Rock pot soup!There's something fishy about the toppings on these noodles...

The dish was certainly worth the wait, however. It was spicy as fuck! The only way I could finish this dish was downing every bite with water – I think I went through a couple of litres! Being the cocky muthafuckah I am when it comes to spicy food, I boldly proclaimed to the server to ramp up the spice factor on this dish. The kitchen did not disappoint. And as my ego was on the line, it wasn’t like I could leave the dish unfinished, especially after I had specifically asked for it to be as spicy as possible!

Spicy enough for you, Kiran?The very surprising thing about the noodles was that there was despite the overwhelming spiciness, there was a great flavour to the whole dish. I personally thought it was an amazing achievement to bring that level of flavour to the dish despite the overwhelming spiciness. The rice cakes were my favourite part as each bite was chewy and full of kick-ass flavour. Definitely something that I would order again, but probably scaled back on the spiciness.

Despite the confusion, I thought the service was pretty good. A quick scan through Urbanspoon yielded the usual reviews complaining about the service level. I take these with a grain of salt as typically the reviewers over-inflate their bad experience and don’t take into account the language and cultural barriers that lead to the confusion.

I would definitely recommend this place to someone looking for some authentic Korean food.


Overall, I’m not sure if Maru has much broad appeal (other reviews on Urbanspoon suggest that it doesn’t), but its vast unexplored menu and wall of soju has me itching to go back again.


  Richard Kiran
Ambiance 5/6 5/6
Service 3/6 3/6
Plating 5/6 4/6
Authenticity 5.5/6 6/6
Taste 4.5/6 5/6
Value 5/6 4/6
Overall 28/36 = 78% 27/36 = 77%

Maru Restaurant & Bar on Urbanspoon


Review of The Himalayan (Nepalese Cuisine)


Summary: A great date place / family restaurant for those looking to try a fusion of Indian/Chinese cuisines, friendly service, and more importantly, good food.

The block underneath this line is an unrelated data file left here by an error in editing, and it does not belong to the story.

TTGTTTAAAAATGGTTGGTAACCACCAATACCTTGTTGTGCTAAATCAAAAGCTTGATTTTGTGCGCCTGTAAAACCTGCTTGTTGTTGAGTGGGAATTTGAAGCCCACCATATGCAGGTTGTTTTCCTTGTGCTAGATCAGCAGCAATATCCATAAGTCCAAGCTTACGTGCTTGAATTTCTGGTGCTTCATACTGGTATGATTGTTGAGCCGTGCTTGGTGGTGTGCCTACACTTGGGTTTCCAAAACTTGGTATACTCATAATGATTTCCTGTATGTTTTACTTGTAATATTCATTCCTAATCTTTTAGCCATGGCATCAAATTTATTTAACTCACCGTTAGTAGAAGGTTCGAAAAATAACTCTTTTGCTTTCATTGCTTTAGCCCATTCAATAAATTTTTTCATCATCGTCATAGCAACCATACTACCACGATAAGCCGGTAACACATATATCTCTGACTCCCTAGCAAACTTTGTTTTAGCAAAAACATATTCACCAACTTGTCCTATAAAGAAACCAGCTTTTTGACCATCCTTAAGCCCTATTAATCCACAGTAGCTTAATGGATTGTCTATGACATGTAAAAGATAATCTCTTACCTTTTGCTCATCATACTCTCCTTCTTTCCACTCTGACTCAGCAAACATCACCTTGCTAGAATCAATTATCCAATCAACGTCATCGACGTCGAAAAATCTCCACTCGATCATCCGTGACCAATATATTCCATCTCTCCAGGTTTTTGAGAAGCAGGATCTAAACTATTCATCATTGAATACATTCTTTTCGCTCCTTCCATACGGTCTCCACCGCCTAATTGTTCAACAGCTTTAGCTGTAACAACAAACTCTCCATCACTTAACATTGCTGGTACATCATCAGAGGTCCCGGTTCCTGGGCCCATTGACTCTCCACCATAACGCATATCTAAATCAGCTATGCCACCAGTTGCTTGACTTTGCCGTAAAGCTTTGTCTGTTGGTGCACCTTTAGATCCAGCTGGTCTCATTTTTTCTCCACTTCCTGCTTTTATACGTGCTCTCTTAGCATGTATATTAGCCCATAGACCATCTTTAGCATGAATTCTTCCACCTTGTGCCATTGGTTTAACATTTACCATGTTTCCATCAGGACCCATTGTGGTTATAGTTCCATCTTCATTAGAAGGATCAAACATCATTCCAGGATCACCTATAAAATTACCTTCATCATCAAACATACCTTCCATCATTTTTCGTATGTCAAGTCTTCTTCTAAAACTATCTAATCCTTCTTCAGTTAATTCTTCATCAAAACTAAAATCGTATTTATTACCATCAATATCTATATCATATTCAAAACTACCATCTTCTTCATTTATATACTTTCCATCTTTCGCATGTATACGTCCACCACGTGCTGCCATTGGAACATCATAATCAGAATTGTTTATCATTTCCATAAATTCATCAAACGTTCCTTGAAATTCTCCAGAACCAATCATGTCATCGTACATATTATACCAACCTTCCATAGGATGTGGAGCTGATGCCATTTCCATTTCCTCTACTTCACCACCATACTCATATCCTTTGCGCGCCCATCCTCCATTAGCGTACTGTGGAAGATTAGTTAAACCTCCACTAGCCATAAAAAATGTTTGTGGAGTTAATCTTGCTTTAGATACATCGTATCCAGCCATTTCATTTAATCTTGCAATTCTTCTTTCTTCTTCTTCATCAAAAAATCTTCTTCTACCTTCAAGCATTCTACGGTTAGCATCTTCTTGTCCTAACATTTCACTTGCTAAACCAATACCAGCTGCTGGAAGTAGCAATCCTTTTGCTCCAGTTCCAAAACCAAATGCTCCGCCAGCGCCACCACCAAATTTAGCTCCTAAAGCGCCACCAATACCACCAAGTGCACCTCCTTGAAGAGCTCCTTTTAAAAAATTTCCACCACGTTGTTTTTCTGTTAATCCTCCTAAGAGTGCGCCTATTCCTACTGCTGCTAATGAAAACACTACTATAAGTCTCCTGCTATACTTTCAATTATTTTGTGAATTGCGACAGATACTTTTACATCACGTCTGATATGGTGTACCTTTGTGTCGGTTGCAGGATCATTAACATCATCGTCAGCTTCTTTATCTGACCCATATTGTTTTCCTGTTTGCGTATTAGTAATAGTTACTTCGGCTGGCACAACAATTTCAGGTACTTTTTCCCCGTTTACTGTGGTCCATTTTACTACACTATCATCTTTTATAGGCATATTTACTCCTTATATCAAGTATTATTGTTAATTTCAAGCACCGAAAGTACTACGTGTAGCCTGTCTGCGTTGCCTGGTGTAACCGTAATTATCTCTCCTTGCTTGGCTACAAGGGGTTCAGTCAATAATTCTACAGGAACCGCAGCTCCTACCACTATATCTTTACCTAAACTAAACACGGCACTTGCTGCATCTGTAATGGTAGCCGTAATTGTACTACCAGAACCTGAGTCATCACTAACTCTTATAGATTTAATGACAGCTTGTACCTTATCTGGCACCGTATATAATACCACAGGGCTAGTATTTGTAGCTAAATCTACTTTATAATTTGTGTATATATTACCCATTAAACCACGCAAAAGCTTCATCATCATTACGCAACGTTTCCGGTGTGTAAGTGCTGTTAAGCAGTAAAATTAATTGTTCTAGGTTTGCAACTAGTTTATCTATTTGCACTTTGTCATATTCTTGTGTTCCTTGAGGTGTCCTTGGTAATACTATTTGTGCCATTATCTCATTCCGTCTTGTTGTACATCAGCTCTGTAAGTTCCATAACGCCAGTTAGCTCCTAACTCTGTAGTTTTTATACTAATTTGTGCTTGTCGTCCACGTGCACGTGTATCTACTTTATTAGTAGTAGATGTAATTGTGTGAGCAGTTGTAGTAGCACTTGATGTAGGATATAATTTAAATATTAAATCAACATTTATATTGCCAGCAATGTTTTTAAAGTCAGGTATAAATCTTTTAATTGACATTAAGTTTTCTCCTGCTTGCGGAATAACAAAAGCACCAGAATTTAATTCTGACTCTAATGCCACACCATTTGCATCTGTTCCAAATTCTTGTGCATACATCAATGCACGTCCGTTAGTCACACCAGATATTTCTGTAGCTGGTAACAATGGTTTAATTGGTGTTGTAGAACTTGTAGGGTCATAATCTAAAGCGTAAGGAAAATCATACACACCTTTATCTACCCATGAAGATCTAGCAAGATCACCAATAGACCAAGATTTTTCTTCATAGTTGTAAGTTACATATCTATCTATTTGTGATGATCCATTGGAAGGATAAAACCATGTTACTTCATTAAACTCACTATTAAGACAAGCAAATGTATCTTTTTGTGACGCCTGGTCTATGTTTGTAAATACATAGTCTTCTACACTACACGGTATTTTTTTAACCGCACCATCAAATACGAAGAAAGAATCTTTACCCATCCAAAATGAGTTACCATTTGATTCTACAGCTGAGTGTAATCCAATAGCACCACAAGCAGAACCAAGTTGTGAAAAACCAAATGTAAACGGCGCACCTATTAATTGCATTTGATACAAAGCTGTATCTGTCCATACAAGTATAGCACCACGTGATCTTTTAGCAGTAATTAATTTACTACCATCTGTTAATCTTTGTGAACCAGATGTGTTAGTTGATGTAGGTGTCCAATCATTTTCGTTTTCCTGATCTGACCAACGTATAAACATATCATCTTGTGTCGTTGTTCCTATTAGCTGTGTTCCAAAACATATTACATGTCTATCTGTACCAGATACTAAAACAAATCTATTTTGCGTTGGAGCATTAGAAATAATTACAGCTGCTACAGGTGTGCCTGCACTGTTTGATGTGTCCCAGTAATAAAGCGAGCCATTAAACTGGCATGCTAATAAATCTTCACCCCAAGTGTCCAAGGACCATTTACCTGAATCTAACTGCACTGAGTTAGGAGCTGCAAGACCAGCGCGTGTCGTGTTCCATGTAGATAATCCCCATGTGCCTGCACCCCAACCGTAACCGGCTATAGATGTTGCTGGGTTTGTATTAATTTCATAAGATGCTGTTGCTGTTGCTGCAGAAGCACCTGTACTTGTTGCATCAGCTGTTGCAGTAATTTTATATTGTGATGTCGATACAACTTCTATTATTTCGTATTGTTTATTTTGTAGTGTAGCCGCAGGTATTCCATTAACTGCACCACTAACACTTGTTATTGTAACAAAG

Calgary has a dearth of Nepalese cuisine, so when Kent found a Groupon for this restaurant, it was a no-brainer.The Himalayan is tucked away in a tiny strip mall in the west end of 17th Ave, but don’t let the location and outer facade fool you. It felt like we had stepped into another world as soon as we had walked in – the interior is in complete contrast to the exterior. The owners have clearly put a lot of thought and effort into tastefully decorating the place. The mood lighting, in addition to enhancing the ambiance, accentuates the Nepalese inspired artwork on the walls. Definitely a great date place, if you don’t mind the families.



Upon seating, we were immediately greeted by our very friendly server. While shooting the shit with him, we found out out that his father was a former part-owner of the other Nepalese restaurant in town: Everest Kitchen. However, due to irreconcilable differences, they had decided to part ways. It will be interesting to cover Everest Kitchen as part of our next outing and compare the differences between the two establishments.

Nepali cuisine is a very interesting mix of Indian/Chinese fare and is reflective of Nepal’s geographic location nestled between the two Asian giants. The intermingling of these two ancient cuisines is clearly evident in their offerings and reminded me of Hakka cuisine, which is Indian/Chinese cuisine hailing from the East Bengal region of India. Our server, being related to the owners, was very knowledgeable about the menu and was able to steer us through the vast offerings.

Kent and I didn’t order anything to drink but decided to get the mouth-watering momos ($6) as appetizers (while waiting for the perennially late Richard). The latter are a traditional Nepali dumpling made from a mixture of vegetables, mozzarella cheese, and “Himalayan spices and herbs” all wrapped and steamed in shell made from flour dough. That is a lot of words to describe a delicious little appetizer – I could eat this sh*t all day and not feel satiated. The outer shell was moist but not too sticky. The vegetable filling was delicious but a tad salty. The tomato sauce was milder than I would have liked as the momo filling definitely overwhelmed the sauce. Overall though, highly recommended. Definitely, a “must try.’

I ordered the Himalayan Roasted Eggplant ($13) tarkari as my main course. Tarkari, of course, is the Nepali version of curry, but not as liquid-y. Richard ordered a thuk-pa and Kent went with an old standby dish, dal (lentils).The tarkari dishes came with a side of naan and rice. Our dishes took a long time to arrive so we were comp’d with a side of papad served with sweet yogurt and mango dipping sauces. The sauces were sweet and tangy and provided a great contrast to the savoury papad.



Kiran’s Thoughts